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THE WALL STREET JOURNAL: Nigerian Militants Free Hostages

Associated Press
June 8, 2006 7:37 p.m.

PORT HARCOURT, Nigeria — Nigerian militants released six hostages Thursday — five South Koreans and one Nigerian — liberating them at the request of a jailed militant leader whose freedom they had demanded in exchange.

The hostages were seen arriving by car at the office of the regional governor in the southern oil hub of Port Harcourt late Thursday, a day after they were kidnapped from a Shell gas plant as part of a violent raid in Nigeria’s oil-rich delta. There they were handed over to their employers, said Rivers state attorney general, Odein Ajumogobia.

The tired and disheveled men were escorted by a Nigerian senator who received the hostages from the Movement for the Emancipation of the Niger Delta, or MEND.

The militants said they released the workers in response to an appeal by Mujahid Dokubo-Asari, a prominent militant leader jailed last year. They had originally demanded his release in exchange for releasing the hostages.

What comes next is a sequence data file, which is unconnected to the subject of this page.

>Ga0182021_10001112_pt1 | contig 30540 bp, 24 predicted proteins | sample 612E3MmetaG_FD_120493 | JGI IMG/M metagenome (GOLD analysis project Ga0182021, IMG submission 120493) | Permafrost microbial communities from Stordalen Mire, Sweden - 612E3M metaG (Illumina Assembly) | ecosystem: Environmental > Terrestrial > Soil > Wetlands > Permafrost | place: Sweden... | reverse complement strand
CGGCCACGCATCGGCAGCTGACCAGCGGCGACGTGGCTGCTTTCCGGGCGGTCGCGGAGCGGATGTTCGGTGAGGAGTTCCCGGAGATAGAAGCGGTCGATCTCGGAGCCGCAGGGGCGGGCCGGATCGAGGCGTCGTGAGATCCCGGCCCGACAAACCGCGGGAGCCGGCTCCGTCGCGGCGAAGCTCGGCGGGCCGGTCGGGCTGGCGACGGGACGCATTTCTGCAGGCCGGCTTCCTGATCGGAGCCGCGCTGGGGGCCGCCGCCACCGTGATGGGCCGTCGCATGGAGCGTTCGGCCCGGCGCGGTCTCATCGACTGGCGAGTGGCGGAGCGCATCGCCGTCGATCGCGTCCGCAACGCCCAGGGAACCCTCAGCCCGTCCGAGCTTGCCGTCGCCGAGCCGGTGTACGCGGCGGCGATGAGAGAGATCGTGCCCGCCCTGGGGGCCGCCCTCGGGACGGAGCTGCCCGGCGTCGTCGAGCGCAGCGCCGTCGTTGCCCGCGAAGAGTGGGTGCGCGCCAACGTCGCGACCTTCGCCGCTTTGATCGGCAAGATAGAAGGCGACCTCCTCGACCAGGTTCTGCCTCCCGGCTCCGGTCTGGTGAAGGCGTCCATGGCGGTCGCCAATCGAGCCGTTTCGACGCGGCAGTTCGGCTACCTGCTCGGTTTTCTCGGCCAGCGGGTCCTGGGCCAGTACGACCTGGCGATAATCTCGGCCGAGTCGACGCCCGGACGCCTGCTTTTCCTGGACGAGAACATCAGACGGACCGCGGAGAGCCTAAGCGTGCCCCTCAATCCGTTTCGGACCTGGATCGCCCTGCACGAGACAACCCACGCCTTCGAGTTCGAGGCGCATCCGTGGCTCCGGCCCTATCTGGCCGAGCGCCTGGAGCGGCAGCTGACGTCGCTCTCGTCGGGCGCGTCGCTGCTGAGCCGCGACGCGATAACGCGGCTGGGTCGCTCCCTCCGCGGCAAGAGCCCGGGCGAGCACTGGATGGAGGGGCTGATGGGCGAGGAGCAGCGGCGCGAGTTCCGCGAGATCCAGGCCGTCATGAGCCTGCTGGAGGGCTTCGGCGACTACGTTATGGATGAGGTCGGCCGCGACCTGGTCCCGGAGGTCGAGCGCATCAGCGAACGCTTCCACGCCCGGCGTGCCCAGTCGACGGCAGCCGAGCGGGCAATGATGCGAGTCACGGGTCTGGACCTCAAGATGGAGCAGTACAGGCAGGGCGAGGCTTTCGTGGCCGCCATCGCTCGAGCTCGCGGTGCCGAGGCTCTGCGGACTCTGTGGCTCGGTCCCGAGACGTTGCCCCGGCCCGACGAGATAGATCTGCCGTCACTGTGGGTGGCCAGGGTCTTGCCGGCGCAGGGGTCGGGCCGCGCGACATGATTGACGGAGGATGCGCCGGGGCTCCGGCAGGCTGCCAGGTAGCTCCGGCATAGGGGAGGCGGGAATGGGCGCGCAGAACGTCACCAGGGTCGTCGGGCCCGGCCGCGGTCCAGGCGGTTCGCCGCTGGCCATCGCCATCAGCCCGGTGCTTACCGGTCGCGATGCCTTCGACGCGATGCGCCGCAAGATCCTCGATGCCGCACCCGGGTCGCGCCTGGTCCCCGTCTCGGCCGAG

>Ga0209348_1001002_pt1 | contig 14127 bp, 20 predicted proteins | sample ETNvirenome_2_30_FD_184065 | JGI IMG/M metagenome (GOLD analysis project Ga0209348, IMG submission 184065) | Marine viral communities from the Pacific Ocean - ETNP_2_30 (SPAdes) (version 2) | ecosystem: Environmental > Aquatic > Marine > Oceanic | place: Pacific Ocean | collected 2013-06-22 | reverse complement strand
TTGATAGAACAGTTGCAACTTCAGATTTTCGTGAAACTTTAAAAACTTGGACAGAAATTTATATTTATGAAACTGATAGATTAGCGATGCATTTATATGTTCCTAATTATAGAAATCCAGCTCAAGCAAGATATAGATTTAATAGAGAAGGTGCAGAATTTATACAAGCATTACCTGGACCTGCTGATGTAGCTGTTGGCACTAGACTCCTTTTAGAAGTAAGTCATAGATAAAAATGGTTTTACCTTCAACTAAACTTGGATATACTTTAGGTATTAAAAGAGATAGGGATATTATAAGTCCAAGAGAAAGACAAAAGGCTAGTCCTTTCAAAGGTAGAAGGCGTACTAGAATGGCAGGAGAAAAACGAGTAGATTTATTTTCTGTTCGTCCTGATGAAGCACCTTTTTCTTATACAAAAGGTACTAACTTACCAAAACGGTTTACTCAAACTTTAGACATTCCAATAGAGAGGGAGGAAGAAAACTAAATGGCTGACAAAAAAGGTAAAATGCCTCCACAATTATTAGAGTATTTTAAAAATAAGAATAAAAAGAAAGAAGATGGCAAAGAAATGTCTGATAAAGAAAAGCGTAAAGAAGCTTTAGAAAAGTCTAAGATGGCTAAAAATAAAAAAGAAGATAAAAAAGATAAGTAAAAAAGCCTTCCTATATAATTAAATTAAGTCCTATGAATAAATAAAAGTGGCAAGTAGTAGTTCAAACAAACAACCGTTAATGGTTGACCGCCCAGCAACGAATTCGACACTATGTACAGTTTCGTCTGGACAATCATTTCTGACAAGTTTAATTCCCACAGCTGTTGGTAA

The release of Mr. Dokubo-Asari, an ethnic Ijaw who has called for autonomy for southern Nigerians and was jailed on treason charges, has been a top militant demand since they took up arms earlier this year and began waging a violent campaign for redistribution of the country’s oil wealth. It was unclear how or where Mr. Dokubo-Asari made the appeal.

MEND said they released the hostages to Senator David Brigidi — an ethnic Ijaw member of the Nigerian Senate who has spoken out in favor of securing greater local control of oil wealth. Mr. Brigidi represents one of three senatorial constituencies in Bayelsa state, where the hostages were seized Wednesday.

Earlier Thursday, the group again warned the South Koreans’ employer to leave the Niger Delta “or face even more drastic action” in the future.

The militant group has been responsible for a wave of attacks and hostage takings this year in Nigeria’s oil-rich southern delta. The group says the impoverished residents of the delta don’t receive enough of the oil revenue.

The hostages were contract workers at the Shell plant near Nigeria’s oil hub of Port Harcourt, the Nigerian arm of Royal Dutch Shell PLC said. Shell said it has shut down the plant, which has capacity of 150 million cubic feet of gas a day.

Copyright © 2006 Associated Press


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